Winner of the race: export, for now
Indonesia export and import data got too close to call. In Oct-19, export broke out of a neck-and-neck game with import and left trade balance on surplus of USD161.3 mn. Right after Indonesia recorded deficit on trade balance a month before, the surplus came from the exports that rose by 5.92% MoM from USD14.09 bn to USD14.93 bn while the imports grew slower by 3.57% MoM from USD14.26 bn to USD14.77 bn. On the consensus, only 3 out of 19 who estimated surplus would happen as the consensus went along with deficit of USD300 mn while we estimated the deficit would be at USD190.3 mn. The surplus happened due to higher surplus at non-oil and gas (non-OG) of USD990.5 mn although the OG sector still posted deficit of USD829.2 mn. However, the exports and imports grew positively MoM, they shrank by -6.1% YoY and -16.4% YoY respectively. This resonates mixed feeling since the surplus was resulted by the lower import due to the weakening global trade instead of stronger export substantially.
Tremendous hit on OG sector
In Oct-19, export of crude oil and natural gas increased by 28.4% and 23.4% MoM to USD121.6 mn and USD624.5 mn, respectively. The decrease came from the oil product by -21.54% to USD180.1 mn. This is important since OG sector contributed 6.20% of total export. On the other hand, the decrease of export on yearly basis actually hid the significant plummet on OG sector by -40.07% YoY. In addition, oil export posted a sharp decline of 80.97% YoY. If we look deeper, the oil export volume contraction by -63.32% YoY may explain the plunge of oil exports. Hit by a drop in global prices by -22.19% YoY and competition from another OG giant countries, makes Indonesia’s export on OG sector gets weaker. However, approaching to winter in some countries including China, there is a hope that the export of OG sector will grow higher as winter strongly influences residential and commercial demand due to higher needs of heating.
Fuels for the win!
The stronger export on monthly basis was supported by the mineral fuels, mineral oils and products of their distillation export (HS Code 27) which contributed 13.5% to total export in Oct-19 as it brought USD1.9 bn to Indonesia. The number was followed by vegetable saps and extracts export as it contributed 10.8% to total exports or equaled to USD1.51 bn of export value even though it posted a decrease on its growth by -41.1%. September impressive increase in ships, boats and floating structures export (by 453.1% MoM) was offset by last month fall by -86.68% MoM.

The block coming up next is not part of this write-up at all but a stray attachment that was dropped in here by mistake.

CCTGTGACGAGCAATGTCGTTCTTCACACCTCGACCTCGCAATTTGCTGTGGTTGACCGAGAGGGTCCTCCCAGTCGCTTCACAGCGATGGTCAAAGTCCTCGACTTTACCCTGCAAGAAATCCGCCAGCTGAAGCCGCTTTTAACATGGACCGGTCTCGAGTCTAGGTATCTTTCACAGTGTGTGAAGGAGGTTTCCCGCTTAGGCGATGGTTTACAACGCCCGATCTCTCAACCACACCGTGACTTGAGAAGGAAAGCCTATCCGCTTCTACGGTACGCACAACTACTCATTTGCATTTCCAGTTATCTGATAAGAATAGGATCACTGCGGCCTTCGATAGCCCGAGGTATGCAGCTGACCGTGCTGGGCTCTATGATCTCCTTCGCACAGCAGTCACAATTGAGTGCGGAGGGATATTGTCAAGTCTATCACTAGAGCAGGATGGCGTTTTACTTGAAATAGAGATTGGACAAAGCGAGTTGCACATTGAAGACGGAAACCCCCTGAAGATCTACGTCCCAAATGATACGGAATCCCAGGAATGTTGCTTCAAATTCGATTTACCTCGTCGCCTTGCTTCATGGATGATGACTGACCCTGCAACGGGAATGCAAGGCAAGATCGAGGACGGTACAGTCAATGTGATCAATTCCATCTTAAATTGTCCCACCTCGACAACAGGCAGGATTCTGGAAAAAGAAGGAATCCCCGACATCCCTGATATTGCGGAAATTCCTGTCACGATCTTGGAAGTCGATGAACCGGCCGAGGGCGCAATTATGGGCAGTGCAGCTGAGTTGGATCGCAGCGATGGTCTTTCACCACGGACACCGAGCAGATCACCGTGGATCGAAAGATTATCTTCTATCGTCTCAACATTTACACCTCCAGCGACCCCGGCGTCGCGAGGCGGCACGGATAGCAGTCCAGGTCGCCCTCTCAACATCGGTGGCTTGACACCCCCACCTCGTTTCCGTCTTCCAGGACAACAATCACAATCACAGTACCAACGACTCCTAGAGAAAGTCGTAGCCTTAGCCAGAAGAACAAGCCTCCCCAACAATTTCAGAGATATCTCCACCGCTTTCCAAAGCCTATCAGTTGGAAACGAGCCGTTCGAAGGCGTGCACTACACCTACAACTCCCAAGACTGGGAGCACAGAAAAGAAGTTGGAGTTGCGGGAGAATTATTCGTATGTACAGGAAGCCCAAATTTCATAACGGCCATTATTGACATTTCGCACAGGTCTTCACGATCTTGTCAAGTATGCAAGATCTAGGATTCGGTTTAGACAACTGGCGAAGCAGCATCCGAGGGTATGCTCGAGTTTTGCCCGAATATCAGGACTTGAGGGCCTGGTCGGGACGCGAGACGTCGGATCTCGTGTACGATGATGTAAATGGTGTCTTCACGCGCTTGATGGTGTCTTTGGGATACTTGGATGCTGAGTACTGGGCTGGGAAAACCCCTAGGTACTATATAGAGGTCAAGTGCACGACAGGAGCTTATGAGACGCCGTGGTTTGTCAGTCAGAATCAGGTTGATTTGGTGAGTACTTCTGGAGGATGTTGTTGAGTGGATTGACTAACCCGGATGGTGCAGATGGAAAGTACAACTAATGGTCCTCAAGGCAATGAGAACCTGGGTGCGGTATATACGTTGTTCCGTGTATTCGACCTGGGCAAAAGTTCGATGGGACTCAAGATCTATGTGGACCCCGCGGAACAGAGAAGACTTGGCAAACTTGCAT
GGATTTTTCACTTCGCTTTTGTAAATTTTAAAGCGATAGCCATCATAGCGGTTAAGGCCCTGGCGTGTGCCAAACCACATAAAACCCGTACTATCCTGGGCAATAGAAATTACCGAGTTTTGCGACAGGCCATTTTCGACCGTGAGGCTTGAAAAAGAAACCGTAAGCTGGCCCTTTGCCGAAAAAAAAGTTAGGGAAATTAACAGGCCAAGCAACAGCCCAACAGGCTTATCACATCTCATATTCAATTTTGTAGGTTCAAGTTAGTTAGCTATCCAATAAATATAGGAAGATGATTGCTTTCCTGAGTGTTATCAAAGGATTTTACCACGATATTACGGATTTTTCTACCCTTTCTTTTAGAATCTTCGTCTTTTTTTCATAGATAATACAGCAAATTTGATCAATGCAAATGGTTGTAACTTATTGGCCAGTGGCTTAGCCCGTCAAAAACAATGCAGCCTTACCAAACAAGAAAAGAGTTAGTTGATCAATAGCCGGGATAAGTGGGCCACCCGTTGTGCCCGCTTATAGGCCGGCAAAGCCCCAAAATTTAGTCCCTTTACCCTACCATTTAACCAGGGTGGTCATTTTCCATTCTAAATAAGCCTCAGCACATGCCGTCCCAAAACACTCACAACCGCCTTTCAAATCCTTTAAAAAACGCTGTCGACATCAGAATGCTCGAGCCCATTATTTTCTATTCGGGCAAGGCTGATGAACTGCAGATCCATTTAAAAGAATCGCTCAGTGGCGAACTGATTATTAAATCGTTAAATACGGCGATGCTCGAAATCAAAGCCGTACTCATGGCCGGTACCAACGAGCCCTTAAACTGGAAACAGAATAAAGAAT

Intermediate goods still dominate the imports
Raw/intermediate goods contributed the most (USD10.9 bn) by having shares as much as 73.7% to total import but it became the biggest laggard as it slowed down by -18.7% YoY while compared to Sep-19, it grew by 6.17% MoM. Capital goods contributed the second highest (USD2.44 bn) by 16.5% to total import. In line, capital goods slowed down by -11.3% YoY (and -5.9% MoM). The least contributor of import was consumption goods (USD1.4 bn) that took 9.7% of total shares on import. Again, it slowed down by -4.4% YoY but increased by 2.0% MoM. Based on the goods classification, the ships, boats and floating structures import displayed the weakest growth by -24.9%. This is a soft reminder that the slowing down import of goods production (raw/intermediate and capital goods) may retard export due to the needs of some component to be assembled domestically.
Trade surplus to support BI’s dovish stance
Although the trade surplus was unexpected, it brought serendipity for the economy. The improving of current account deficit (CAD) in 3Q19 and Oct-19 unexpected trade surplus may lead BI to become firmer to be more dovish. BI may cut its benchmark rate 7DRRR by another 25 bps to 4.75% for the rest of the year. The cut should be aimed to boost the economy with the support of stable inflation and the stronger Rupiah against US Dollar.